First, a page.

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It’s Time to Yell Mayday on Alvin Kamara

There’s good reason to think Alvin Kamara’s long-term value is in jeopardy. Find out why a changing of the guard at QB could end Kamara’s reign as a perennial RB1

I am worried for Alvin Kamara. Well, not really for him. He’s locked into New Orleans with a fat contract. I’m worried for you, the dynasty manager with long stock. After Drew Brees broke 11 ribs in Week 11 and the subsequent head-turning decision by the Saints to coronate Taysom Hill over Jameis Winston, there’s reason to believe Kamara’s limited usage in Week 11 and 12 is no anomaly.

This worry has to do with a quarterback’s individual propensity to target running backs in the passing game. No one passes to running backs like Drew Brees, and Kamara has been living on this his entire career. In his first 54 games in the NFL, Kamara caught at least one pass. In his 55th game (Week 11, 2020), this streak ended with Taysom Hill at the helm. During Week 12, Kamara caught one pass for -2 yards. For quick reference, Kamara averaged 7 targets per game in 2019 and 8.8 in 2020.

Brees loves his RBs

Plotted below are Drew Brees’ seasonal ranks in terms of running back target share. As you can see, aside from an anomalous 2010 campaign, Drew never strayed far from the top-5:

No other quarterback comes close to Brees in terms of targeting running backs. That alone gives me reason to worry about Kamara’s long-term value as a dynasty asset. But losing the quarterback that is most likely to pass him the ball is one thing. Having him replaced by a dual-threat passer is another. The difference in playing style just doesn’t jive with targeting a shifty pass-catching running back like Kamara. Below is the same graph as above with the addition of a hand-selected group of semi-contemporary quarterbacks who could be argued as “dual-threats.” These quarterbacks include Lamar Jackson, Michael Vick, Tim Tebow, Cam Newton, Robert Griffin, Donovan McNabb, and Russell Wilson:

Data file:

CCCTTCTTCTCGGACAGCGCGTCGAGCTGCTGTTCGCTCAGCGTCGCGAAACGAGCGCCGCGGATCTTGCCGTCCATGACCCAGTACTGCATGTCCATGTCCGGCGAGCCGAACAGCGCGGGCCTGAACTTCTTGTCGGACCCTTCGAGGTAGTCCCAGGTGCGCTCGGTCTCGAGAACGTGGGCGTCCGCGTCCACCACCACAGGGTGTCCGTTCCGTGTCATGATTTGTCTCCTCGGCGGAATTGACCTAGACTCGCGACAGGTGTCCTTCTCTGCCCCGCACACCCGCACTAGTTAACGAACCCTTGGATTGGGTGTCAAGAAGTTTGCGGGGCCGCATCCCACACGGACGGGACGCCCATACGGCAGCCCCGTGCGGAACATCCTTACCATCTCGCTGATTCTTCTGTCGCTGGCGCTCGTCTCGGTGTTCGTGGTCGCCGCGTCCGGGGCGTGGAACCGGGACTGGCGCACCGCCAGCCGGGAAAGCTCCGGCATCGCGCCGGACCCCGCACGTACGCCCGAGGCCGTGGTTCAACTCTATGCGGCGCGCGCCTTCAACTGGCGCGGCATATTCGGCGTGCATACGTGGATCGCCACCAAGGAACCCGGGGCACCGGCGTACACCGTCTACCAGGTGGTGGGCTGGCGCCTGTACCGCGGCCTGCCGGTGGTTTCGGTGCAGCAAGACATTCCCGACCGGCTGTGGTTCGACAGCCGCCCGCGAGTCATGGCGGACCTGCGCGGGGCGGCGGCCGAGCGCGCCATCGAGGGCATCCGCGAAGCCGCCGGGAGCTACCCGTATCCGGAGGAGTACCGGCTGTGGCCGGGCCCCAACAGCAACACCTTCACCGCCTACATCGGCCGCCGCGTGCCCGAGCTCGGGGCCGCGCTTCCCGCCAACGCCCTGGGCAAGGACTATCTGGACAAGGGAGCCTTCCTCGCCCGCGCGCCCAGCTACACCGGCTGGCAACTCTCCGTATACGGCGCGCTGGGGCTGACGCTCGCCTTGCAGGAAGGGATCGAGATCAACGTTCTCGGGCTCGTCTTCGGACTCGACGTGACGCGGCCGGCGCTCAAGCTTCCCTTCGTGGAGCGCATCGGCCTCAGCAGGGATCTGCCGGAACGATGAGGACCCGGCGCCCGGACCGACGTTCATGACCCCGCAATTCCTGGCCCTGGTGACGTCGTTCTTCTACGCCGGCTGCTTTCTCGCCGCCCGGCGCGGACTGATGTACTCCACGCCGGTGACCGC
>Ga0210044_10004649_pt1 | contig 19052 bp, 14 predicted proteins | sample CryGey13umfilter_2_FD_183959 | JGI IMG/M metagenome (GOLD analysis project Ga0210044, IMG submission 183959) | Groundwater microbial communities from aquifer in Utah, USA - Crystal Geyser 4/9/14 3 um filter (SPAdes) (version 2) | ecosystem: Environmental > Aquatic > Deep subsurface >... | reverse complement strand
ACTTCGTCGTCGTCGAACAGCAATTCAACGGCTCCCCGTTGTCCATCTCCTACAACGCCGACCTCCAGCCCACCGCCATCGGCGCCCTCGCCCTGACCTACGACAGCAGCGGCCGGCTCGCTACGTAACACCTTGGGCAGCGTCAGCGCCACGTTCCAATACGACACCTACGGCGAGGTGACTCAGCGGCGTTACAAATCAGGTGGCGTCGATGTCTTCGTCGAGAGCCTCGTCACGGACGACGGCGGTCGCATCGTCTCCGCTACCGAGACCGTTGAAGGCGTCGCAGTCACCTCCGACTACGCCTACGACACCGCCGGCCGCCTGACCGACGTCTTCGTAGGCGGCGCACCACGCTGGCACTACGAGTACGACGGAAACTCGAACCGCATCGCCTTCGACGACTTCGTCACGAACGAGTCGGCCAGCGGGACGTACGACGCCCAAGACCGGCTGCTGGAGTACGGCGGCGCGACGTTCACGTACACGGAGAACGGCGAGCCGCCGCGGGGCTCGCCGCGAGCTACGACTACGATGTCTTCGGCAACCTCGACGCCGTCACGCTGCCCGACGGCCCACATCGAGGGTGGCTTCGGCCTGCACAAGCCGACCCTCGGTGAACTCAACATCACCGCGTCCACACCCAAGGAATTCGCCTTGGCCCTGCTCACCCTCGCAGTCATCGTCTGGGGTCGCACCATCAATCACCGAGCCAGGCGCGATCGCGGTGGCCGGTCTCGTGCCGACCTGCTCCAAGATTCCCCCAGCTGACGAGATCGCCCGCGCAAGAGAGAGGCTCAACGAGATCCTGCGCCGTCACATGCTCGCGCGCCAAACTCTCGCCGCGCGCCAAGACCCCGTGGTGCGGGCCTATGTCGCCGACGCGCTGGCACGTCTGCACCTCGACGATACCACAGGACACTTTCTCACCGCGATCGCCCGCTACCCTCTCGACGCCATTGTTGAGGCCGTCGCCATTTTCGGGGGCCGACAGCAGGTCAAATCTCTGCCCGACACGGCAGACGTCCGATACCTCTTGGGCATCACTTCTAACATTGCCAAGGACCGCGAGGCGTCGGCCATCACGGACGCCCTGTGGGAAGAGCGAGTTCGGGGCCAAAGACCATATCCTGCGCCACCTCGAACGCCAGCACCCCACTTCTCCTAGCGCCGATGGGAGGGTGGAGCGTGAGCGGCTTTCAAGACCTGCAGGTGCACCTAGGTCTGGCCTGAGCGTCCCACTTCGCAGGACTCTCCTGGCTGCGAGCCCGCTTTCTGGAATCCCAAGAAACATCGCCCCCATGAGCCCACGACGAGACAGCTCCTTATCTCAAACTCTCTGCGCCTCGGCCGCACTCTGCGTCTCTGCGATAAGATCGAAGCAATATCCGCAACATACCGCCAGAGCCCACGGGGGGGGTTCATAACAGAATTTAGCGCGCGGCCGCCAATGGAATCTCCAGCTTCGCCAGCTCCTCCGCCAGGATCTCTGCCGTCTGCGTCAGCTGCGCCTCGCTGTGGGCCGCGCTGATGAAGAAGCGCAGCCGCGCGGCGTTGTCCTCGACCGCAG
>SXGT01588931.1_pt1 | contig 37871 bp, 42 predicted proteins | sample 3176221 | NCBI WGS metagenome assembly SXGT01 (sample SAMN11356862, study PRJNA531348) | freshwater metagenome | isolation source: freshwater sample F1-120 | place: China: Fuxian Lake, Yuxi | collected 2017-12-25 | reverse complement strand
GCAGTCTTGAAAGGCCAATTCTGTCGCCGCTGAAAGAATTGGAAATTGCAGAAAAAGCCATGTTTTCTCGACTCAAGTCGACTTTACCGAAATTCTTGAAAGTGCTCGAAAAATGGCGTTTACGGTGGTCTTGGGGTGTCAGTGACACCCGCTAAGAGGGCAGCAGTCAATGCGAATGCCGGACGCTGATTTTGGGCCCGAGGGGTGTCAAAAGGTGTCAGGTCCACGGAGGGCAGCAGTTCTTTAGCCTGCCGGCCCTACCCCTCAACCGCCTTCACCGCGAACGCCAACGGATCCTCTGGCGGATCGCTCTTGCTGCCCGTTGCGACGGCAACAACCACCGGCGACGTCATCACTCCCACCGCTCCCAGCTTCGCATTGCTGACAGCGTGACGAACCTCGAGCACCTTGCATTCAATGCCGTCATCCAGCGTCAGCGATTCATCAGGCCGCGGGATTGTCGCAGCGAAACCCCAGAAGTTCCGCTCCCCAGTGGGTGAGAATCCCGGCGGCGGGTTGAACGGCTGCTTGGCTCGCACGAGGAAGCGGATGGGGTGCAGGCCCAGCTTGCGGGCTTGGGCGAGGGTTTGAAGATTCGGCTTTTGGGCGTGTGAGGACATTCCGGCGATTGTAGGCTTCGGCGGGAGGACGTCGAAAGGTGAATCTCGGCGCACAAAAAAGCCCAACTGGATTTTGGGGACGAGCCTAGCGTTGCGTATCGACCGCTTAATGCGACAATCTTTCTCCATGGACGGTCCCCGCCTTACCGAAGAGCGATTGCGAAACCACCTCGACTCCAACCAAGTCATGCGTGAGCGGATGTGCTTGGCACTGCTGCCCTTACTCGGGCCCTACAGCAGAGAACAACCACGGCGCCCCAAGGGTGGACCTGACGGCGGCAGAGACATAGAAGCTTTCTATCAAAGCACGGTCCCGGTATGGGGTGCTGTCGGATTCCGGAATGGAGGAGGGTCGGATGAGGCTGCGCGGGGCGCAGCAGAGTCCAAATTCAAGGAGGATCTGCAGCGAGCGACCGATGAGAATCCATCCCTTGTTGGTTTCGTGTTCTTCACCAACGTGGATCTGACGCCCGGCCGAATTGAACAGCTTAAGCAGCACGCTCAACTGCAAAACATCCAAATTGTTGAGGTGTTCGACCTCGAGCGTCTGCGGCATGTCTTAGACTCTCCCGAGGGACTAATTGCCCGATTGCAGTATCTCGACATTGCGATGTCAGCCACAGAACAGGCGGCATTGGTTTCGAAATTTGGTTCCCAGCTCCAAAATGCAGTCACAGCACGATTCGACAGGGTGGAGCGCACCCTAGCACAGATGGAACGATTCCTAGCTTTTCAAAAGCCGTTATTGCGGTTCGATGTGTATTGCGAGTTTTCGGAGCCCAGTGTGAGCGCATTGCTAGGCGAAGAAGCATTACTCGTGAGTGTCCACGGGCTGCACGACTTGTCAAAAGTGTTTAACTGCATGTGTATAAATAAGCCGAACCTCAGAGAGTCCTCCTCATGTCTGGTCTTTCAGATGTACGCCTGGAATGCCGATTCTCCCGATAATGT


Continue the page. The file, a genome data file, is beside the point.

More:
This is why I’m truly worried about the future of Alvin Kamara. Going from a quarterback who consistently prioritizes running backs in the passing game to one who’s style is incongruent is a landmine for his production.

Another big concern for Kamara holders is utilization inside the ten has taken a nose-dive:

What does the new guy like?

Of course, Taysom Hill hasn’t proven himself of being worthy of taking over for Brees yet. Despite being 2-0, he’s struggled in the passing game, and only half of the teams he’s faced had active quarterbacks. But the Saints are clearly conducting their interview process via these Brees-less games in what very well might be Drew’s last year. The fact of the matter is, Drew Brees is not going to be around a lot longer. And even if Taysom Hill is not the long-term solution, Alvin Kamara managers should really consider moving him in the offseason while his value is still anchored near the top of the RB charts. While his production in the passing game wasn’t noticeably lower with Teddy Bridgewater in 2019, there’s been no one more charitable to his backs than Drew Brees. Whoever usurps the future Hall of Famer will be a big downgrade for long stock in Alvin Kamara.

Like analytic fantasy articles like this, and sports in general? Follow me on Twitter @statholesports or check out my website www.statholesports.com for a statistical, yet comedic, blend of sports analytics articles.

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